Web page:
A step backwards: For-profit publishers putting misleading links on Google Scholar
A lot of us depend on Google Scholar that this as the first place that we go to for PDFs and also for our twice a week alerts. It has its disadvantages – it provides some real junk, like honors theses that remained unpublished for good reasons and it occasionally articles in predatory journals. But Google Scholar also provides the most immediate way to access preprints that of my yet shown up in PubMed or Web of Science.
For some time, Google Scholar has had helpful links clearly marked PDF that you immediately where a PDF of a preprint or article is available was reliably available.
Now however, some for-profit journals, notably those published by Cambridge Press like Psychological Medicine have links on Google Scholar that take you not to a downloadable PDF by the announcement that you do not have access to this particular article and can purchase it.
I suppose if you don’t want your articles to have this link in Google Scholar, you can just find other journals in which to publish.
Another step backwards: Oxford Press hassling authors to put their preprints on ResearchGate
For-profit journals are adapting to authors’ interest in making preprints available and to institutional pressures for open access with new strategies to make money.
PLOS One will soon lose its status as the largest open access make a journal to Science Reports, a Nature Publishing Group open access journal that offers higher article processing charges (APCs) but more prestige,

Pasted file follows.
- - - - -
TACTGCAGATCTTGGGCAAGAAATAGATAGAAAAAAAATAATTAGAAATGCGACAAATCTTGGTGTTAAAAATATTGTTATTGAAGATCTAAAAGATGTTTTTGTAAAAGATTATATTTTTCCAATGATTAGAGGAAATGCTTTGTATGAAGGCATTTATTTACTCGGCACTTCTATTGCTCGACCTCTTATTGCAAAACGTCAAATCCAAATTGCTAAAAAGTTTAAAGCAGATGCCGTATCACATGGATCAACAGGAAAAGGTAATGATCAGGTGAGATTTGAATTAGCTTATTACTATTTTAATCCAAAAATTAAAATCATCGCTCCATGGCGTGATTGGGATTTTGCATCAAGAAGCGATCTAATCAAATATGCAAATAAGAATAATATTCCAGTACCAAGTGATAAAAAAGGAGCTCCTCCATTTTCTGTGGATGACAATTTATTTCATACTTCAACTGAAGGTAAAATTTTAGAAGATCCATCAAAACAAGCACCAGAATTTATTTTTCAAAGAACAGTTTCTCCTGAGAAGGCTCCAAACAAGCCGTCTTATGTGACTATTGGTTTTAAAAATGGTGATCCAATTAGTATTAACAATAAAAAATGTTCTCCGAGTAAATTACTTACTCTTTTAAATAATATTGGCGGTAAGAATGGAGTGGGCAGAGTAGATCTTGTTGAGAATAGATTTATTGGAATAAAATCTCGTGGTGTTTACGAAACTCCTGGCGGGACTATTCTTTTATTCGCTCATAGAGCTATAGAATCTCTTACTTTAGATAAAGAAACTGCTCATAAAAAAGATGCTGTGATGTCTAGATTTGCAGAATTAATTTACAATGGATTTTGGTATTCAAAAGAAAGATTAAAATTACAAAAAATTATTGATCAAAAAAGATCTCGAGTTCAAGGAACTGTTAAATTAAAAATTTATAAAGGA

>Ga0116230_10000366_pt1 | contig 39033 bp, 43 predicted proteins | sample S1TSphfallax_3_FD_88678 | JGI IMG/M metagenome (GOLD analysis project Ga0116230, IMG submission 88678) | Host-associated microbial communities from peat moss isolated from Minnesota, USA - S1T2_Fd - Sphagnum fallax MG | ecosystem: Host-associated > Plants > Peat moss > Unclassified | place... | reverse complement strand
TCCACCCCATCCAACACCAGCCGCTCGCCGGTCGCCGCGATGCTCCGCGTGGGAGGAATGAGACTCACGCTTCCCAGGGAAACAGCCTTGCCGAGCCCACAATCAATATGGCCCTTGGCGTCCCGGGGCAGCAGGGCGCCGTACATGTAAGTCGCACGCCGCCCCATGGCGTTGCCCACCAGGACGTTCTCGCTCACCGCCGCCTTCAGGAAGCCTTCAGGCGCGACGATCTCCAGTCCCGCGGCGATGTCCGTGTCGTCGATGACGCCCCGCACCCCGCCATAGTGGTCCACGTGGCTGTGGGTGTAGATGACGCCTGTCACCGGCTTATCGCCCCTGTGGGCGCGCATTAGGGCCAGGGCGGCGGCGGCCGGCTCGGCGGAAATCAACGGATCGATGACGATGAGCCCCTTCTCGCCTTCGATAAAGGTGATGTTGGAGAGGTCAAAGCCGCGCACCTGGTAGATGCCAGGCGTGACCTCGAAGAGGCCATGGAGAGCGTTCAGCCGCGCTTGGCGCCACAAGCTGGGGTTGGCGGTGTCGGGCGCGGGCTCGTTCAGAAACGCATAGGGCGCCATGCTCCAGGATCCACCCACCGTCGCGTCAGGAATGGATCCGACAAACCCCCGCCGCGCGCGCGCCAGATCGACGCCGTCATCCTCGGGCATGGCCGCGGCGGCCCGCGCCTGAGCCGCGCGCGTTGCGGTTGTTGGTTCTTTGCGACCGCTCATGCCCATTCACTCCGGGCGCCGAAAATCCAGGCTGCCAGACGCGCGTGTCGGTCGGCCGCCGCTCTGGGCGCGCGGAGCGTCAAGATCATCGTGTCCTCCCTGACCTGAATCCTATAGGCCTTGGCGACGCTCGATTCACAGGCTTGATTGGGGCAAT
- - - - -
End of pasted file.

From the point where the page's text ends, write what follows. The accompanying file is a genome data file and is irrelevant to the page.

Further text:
Oxford Press has to allow authors complying with their institution and funding sources’ requirements that they post preprints. However, it draws the line with posting preprints ResearchGate during embargo periods
\After the embargo period authors may:
- Upload their AM to institutional repository or other non-commercial repositories and make it publicly available. Accepted Manuscripts may not be uploaded to commercial websites or repositories, unless the website or repository has signed a licensing agreement with OUP allowing posting. For Profit social networking sites such as Researchgate and Academia.edu are considered “commercial” platforms.
I suggest that authors don’t accept either my interpretation nor Oxford Press’ interpretation of their rights and responsibilities with respect to University repository requirements in the face of embargo periods. They should check with their University libraries and let their institutions deal with Oxford Press. Perhaps they already have a licensing agreement.
However, I think the very common practice of authors routinely uploading copyrighted published versions of articles with ResearchGate is inviting trouble.
For-profit journals interested in making money from the copyright of your work may demand that you take down your articles at ResearchGate. You might want to consider that the next time you publish in a for profit journals without open access.